Liberty Buses axes plans for triple-decker service after Beaumont catastrophe
Local transport provider in operational audit after flagship new service topples over at Beaumont roundabout
Disaster struck in St Peter yesterday when Liberty Buses’ state-of-the-art new triple-decker vehicle overturned on its maiden voyage outside Cheffins, narrowly avoiding a group of 400 passing cyclists.
The bus had left Liberation Square at midday, amidst a carnival-like atmosphere as great swathes of the public came out to see her off, to a cacophony of cheers, vuvuzelas and bunting. Aboard the vehicle were Liberty’s entire board of directors, as well as visiting foreign dignitaries, Crown representatives from the UK, Penelope Keith, and ten local schoolchildren.
The ‘Excelsior GR3’ made by Juggernaut Global, boasts the most advanced passenger facilities of any commercial transport service in the world, and was to be Jersey’s first road-going hybrid operating on solar power and positive-thinking.
Leon Dunstable, a pupil at Le Rocquier, was one of the passengers on the bus, after winning a splat-the-rat competition at his summer fete. He describes what happened. ‘Nothing seemed to be working right’ he explained ‘It took so long to get the food trolley from the second to the third level, I missed my stop: having already been told to reserve and pay for my sandwich with the driver. I finally ended up getting out at Bel Royal. It was raining. And I live in Georgetown. And after all that, they’d given me the wrong sandwich.’ ‘I’m allergic to pesto.’ ‘I wish I’d never picked up that mallet in the first place.’
‘I was sat on the second floor’ explained La Moye pupil Kirsty Wentworth ‘We had been promised full Wi-Fi service. There was loads of shouting coming from the bottom two levels, and lots of the windows had steamed up. I took my phone out to watch Love Island but nothing was happening. I couldn’t connect. My 4G wasn’t working. My 3G wasn’t working. I couldn’t even get that ‘E’ thing. I saw two boys on the first floor who were wearing virtual-reality headsets and were playing a combat game. They were hogging all the internet. I went downstairs and asked the driver if he could help. But he just snapped at me. He said that he didn’t care, and that he was ‘‘more concerned with trying to work out what all the flashing lights were on his dashboard’’. The next thing I remember was waking up in Anna Trigg’s with a bleeding nose’.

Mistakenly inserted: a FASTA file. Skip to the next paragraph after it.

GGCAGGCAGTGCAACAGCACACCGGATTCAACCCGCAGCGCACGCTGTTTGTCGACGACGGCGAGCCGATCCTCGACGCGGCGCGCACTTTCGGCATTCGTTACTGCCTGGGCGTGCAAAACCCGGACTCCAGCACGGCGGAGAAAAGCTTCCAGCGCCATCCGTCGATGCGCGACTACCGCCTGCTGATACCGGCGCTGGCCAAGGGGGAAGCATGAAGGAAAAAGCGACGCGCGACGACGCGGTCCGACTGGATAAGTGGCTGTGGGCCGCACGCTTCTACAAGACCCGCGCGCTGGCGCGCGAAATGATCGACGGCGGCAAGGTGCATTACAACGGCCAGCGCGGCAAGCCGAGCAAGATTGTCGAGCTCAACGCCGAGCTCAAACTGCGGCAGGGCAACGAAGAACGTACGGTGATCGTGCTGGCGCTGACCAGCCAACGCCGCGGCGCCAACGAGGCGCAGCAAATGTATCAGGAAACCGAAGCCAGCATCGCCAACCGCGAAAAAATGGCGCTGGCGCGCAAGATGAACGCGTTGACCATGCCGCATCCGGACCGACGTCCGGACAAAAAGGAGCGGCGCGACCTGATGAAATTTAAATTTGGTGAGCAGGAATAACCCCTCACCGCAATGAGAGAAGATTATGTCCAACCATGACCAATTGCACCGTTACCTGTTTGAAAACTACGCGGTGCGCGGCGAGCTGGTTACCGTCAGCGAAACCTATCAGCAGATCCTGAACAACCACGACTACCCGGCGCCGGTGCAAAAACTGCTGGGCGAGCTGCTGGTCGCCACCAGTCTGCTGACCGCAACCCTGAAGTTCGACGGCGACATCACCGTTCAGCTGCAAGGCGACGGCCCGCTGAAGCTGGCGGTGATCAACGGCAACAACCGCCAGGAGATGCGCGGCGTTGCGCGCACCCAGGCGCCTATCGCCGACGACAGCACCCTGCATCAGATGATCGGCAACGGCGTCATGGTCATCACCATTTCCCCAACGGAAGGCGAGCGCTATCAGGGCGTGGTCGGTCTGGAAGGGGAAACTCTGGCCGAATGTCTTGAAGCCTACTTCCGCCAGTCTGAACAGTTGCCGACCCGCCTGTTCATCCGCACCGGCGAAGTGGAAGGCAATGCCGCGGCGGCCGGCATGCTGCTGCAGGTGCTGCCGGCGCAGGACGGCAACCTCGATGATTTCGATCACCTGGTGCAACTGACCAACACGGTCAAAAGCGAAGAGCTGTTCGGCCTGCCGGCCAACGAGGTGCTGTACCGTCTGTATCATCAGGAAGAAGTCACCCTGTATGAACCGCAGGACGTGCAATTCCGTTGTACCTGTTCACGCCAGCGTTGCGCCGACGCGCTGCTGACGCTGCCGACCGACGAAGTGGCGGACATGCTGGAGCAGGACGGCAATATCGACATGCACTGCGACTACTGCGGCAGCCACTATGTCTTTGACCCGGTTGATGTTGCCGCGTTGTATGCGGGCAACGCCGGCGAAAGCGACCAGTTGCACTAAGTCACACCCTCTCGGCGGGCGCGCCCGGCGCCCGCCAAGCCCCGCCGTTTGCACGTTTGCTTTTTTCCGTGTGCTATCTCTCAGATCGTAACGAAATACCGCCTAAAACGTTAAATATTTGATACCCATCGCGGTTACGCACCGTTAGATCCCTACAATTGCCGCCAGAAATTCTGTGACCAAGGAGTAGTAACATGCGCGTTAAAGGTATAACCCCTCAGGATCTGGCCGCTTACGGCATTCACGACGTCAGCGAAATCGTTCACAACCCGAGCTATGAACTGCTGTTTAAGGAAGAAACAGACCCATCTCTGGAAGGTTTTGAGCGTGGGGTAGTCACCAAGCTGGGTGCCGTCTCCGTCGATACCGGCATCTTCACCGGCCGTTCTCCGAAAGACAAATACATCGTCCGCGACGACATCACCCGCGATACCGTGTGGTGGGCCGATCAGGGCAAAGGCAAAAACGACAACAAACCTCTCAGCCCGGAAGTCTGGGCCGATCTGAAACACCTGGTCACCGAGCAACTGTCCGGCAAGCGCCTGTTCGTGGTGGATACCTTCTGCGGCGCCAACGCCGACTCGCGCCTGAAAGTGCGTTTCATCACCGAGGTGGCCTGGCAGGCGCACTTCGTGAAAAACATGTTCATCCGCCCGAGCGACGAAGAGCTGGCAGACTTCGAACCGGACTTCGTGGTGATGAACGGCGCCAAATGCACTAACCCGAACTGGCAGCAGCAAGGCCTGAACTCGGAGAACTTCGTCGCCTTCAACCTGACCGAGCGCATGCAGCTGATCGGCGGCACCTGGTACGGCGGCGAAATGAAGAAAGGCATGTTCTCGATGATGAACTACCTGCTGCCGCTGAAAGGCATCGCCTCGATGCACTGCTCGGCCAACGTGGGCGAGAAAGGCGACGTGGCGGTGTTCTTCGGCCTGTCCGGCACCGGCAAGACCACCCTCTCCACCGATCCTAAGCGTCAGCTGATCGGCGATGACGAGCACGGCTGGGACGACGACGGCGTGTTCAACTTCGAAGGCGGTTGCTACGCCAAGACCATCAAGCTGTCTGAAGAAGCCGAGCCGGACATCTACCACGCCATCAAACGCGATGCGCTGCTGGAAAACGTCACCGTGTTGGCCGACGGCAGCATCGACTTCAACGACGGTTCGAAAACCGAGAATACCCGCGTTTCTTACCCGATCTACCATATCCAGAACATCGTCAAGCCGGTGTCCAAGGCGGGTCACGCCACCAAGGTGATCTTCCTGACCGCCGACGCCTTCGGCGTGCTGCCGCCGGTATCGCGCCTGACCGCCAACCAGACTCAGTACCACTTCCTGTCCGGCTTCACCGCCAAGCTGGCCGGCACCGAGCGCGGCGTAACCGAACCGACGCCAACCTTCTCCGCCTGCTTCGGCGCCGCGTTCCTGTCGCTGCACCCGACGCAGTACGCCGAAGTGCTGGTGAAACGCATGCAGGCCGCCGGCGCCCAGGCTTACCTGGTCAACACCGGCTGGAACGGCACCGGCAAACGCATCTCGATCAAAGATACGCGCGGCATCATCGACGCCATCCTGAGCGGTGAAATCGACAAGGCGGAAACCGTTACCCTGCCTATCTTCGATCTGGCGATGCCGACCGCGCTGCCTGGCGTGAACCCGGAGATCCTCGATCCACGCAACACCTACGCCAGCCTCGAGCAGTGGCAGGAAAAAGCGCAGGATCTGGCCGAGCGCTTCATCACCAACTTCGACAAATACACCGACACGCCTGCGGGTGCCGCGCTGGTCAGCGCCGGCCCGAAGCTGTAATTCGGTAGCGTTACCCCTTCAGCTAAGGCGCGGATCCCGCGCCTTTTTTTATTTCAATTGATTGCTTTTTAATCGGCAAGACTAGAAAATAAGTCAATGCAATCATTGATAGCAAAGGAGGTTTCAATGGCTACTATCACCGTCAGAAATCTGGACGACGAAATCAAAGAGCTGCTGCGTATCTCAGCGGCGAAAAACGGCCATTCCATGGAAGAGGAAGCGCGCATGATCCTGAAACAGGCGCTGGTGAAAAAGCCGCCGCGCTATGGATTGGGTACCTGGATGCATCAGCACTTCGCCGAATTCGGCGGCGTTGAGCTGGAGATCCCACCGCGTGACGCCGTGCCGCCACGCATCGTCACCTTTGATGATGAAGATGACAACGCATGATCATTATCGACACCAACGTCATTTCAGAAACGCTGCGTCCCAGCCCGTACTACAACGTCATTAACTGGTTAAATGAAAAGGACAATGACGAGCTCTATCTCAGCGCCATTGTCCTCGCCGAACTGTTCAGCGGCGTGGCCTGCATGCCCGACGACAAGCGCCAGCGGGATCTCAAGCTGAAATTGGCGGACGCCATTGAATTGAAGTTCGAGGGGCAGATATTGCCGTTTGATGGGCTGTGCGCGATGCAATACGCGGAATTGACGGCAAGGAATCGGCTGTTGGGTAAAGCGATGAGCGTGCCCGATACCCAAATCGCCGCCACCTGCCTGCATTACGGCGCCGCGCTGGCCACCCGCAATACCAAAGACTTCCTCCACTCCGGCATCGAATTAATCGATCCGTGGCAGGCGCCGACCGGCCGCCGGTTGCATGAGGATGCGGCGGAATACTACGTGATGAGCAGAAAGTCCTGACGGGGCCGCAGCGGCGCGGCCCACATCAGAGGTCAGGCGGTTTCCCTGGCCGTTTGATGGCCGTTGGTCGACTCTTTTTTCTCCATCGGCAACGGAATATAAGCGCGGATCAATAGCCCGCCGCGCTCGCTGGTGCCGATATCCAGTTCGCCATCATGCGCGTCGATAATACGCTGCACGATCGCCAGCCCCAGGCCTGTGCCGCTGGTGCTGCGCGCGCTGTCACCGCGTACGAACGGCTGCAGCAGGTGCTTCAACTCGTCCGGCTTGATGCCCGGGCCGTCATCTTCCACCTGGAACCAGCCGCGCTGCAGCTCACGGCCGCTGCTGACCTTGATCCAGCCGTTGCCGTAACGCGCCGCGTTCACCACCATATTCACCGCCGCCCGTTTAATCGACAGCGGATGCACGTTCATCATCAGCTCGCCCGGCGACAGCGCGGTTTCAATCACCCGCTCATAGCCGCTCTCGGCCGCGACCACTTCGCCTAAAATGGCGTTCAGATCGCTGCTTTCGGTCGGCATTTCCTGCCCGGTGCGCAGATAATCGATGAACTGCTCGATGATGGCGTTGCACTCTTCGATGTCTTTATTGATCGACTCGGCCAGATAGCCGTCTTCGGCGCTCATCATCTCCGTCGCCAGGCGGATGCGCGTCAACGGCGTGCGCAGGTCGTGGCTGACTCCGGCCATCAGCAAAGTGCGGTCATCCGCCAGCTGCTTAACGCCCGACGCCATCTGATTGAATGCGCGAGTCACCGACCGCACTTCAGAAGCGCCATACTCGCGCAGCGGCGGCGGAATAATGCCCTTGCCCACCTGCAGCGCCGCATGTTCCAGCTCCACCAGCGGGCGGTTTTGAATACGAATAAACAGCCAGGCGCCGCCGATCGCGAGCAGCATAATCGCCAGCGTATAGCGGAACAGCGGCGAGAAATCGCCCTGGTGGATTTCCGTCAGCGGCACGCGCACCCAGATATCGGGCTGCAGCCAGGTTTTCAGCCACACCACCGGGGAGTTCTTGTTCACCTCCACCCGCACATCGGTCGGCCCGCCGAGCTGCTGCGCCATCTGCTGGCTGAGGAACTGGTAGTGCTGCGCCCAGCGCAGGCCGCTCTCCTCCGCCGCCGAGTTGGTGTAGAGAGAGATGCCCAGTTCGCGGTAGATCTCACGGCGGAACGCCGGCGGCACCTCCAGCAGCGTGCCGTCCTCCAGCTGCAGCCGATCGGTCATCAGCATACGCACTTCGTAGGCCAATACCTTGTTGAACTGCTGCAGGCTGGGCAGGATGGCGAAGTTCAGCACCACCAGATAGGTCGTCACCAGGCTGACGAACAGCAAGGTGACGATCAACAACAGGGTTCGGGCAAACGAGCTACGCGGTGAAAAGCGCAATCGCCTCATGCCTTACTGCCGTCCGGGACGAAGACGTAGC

Stephen Sharpelbows, deputy vice-president of St Lawrence’s third largest bike club, The Hard Bucklers, was one of the cyclists who narrowly avoiding injury when the bus capsized. ‘I’ve never seen such carnage at the filter-in-turn’ he explained ‘And that’s bloody saying something. They get away with murder, them bus drivers….. tearing about in their own little bubbles…it’s a miracle no-one was killed.’ ‘…And I tell you!’ he roared ‘I’m from Yorkshire….' ‘‘Have a bit of consideration for other road users!’’ that’s what they need bloody telling’
Mr Sharplebows continued. ‘I approached one of them at the lights the other day’ he said ‘and asked, dead polite, whether he and his colleagues may consider revising their policy of driving three, four, five abreast along the smaller roads. He began bloody shouting he did! - accused me of being ‘‘anti-buses’’! He then aggressively threw scorn on my lineage, using the ‘F’ word and the ‘B’ word. Even the ‘C’ word. Twice. A couple of his mates, he had, on either side of him. Thought he was going to hit me, I did.’ Mr Sharpelbows sighed. ‘There’s just something about them uniforms of theirs.’ He said. ‘And those sunglasses…. And the whole wretched pack-mentality of it all’
Inspector Keith Honeydew of Jersey police was today appealing for witnesses. ‘We urge any members of the public who were at the scene to come forward. If anybody has any dash-cam footage; any motor-cyclists or drivers who were using phones at the time - to please call our incident room on 612612. We are also keen to track down a tall grey haired man in his sixties, wearing Lycra, who was noticed running in the direction of St Aubin carrying a black leather satchel full of small denomination coins.’